ACS requires clarity on application of new junk food ad rules

The chief executive of the Association of Convenience Stores (ACS) has made comment on the new restrictions on the advertising of products containing high levels of fat, salt or sugar (HFSS) has been announced by the Government this morning (24 June).

Under the proposals, products considered to be HFSS will not be able to be advertised on television before the 9pm watershed. There will also be a ban on paid for online advertising of HFSS products.

Brands that manufacture HFSS products will still be able to advertise online and on television, as long as there are no identifiable HFSS products within the adverts themselves.

The restrictions on paid-for advertising will mean that brands can continue to advertise within ‘owned media’ spaces online; such as their own blog, website, app or social media page.

There are a number of other exemptions to the ban, including:
> Small businesses with fewer than 250 employees will not be subject to the ban
> Trade and business to business advertising will still be permitted
> Audio only advertising (radio / podcasts) will still be permitted

The regulations, which are set to be enforced by the UK communications regulator Ofcom, are due to come into force by the end of next year.

ACS chief executive James Lowman (pictured) commented, “We’re pleased that small businesses have been made exempt from these regulations.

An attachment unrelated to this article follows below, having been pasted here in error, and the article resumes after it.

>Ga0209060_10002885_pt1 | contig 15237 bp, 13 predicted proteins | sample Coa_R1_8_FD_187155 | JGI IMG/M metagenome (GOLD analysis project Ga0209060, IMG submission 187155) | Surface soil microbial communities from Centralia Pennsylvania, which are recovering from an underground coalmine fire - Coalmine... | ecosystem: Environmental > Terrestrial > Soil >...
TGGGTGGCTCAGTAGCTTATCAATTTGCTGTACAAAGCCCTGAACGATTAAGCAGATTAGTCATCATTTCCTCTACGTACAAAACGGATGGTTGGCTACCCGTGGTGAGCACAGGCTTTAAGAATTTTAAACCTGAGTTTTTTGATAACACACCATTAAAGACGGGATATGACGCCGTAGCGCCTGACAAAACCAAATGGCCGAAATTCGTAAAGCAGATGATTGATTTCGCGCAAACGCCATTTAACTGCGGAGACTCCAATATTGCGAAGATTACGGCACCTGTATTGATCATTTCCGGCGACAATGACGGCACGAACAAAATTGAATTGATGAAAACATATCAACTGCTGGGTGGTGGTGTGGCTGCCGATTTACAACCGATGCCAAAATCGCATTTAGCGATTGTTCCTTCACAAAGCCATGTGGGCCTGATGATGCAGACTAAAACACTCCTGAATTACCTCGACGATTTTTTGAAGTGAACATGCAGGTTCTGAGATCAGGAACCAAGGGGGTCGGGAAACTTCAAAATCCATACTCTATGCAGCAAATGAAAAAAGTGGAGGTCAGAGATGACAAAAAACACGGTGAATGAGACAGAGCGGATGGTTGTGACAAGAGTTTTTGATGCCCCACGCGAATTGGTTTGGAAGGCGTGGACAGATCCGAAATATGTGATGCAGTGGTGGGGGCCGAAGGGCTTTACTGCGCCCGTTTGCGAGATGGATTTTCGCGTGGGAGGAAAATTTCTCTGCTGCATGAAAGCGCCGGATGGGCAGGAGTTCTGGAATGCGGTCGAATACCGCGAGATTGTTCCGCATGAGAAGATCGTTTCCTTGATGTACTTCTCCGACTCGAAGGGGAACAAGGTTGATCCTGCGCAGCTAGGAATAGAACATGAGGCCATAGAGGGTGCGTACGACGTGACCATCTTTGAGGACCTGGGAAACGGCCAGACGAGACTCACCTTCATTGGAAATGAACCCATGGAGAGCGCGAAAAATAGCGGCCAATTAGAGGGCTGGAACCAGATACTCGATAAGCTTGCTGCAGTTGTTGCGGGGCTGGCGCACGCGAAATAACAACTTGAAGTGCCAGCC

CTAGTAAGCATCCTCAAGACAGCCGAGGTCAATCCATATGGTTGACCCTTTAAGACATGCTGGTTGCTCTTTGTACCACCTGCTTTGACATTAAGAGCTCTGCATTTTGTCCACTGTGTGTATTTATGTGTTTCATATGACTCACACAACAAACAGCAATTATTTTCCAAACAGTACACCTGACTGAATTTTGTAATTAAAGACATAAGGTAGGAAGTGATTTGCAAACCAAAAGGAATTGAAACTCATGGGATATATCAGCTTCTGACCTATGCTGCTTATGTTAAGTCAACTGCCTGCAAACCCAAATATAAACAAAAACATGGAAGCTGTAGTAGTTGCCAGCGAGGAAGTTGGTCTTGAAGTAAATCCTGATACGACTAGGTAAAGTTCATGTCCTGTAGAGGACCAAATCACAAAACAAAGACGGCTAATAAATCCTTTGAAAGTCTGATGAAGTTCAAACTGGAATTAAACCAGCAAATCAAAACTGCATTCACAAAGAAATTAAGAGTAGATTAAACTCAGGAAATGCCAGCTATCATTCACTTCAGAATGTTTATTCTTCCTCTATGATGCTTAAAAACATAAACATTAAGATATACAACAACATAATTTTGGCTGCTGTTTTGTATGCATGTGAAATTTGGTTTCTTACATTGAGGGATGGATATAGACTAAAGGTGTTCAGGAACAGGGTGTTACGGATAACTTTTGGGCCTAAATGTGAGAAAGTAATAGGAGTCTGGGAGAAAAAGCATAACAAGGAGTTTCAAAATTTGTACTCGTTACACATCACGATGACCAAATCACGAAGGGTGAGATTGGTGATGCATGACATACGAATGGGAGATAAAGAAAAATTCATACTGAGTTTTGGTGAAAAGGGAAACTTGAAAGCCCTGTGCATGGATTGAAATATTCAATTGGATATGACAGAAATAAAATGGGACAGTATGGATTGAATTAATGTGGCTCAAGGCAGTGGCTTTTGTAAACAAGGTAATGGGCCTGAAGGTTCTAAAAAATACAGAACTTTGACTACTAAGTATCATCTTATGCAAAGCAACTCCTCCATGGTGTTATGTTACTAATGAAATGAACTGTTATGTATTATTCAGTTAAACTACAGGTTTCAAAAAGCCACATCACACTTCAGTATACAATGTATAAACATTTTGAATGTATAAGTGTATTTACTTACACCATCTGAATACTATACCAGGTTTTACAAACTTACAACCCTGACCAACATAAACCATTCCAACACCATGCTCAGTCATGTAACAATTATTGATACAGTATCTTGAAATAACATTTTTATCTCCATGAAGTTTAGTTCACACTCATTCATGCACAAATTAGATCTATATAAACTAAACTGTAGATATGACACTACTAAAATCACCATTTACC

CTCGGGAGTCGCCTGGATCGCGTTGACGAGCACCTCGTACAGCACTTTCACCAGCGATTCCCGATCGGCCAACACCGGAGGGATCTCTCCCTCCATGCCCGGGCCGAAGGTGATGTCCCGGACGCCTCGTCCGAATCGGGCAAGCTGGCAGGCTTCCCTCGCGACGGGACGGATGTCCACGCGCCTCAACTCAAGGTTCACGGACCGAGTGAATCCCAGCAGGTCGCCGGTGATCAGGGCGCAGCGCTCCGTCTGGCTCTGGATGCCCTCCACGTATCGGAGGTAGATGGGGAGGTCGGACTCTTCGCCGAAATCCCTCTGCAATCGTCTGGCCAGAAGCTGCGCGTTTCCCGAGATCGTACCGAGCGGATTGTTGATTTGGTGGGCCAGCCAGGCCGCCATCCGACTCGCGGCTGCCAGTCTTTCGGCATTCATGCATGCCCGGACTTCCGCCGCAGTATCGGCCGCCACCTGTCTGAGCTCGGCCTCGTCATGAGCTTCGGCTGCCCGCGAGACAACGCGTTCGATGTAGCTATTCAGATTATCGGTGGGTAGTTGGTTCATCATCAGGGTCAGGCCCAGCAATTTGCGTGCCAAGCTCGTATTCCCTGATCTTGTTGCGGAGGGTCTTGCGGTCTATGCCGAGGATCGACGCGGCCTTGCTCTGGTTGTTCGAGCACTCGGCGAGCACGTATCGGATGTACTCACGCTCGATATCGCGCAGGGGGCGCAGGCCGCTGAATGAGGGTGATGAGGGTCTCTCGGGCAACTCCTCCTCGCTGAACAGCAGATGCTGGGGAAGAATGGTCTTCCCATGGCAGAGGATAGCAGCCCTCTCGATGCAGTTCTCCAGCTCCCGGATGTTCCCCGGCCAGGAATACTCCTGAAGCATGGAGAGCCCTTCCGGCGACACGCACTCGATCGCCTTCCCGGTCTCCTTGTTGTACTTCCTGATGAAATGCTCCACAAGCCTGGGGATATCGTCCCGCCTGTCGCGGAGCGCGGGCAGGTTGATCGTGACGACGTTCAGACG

'With social media, web sites and local advertising an increasingly important part of convenience stores’ marketing activity, we will now be making sure that there is absolute clarity on the application of these rules so that retailers who do have to comply don’t inadvertently breach these regulations.”

The regulations on TV and online advertising are just part of the Government’s overall Obesity Strategy, which also includes proposals to limit the placement of HFSS products in stores and introduce tighter restrictions on promotions, also due to come into force next year.

Despite the short timeframe until implementation, the Government is still yet to clarify important details in the regulations, such as the number of stores that will be in scope.

Lowman continued, “While we now have more clarity on the advertising regulations, we are still waiting for details of rules to limit certain types of promotions and to state where products can be sited in stores.

'These rules are due to be implemented in just nine months’ time, and it is already too late for thousands of the affected stores to make the necessary changes to their layouts. We need a delay to give retailers enough time to comply.”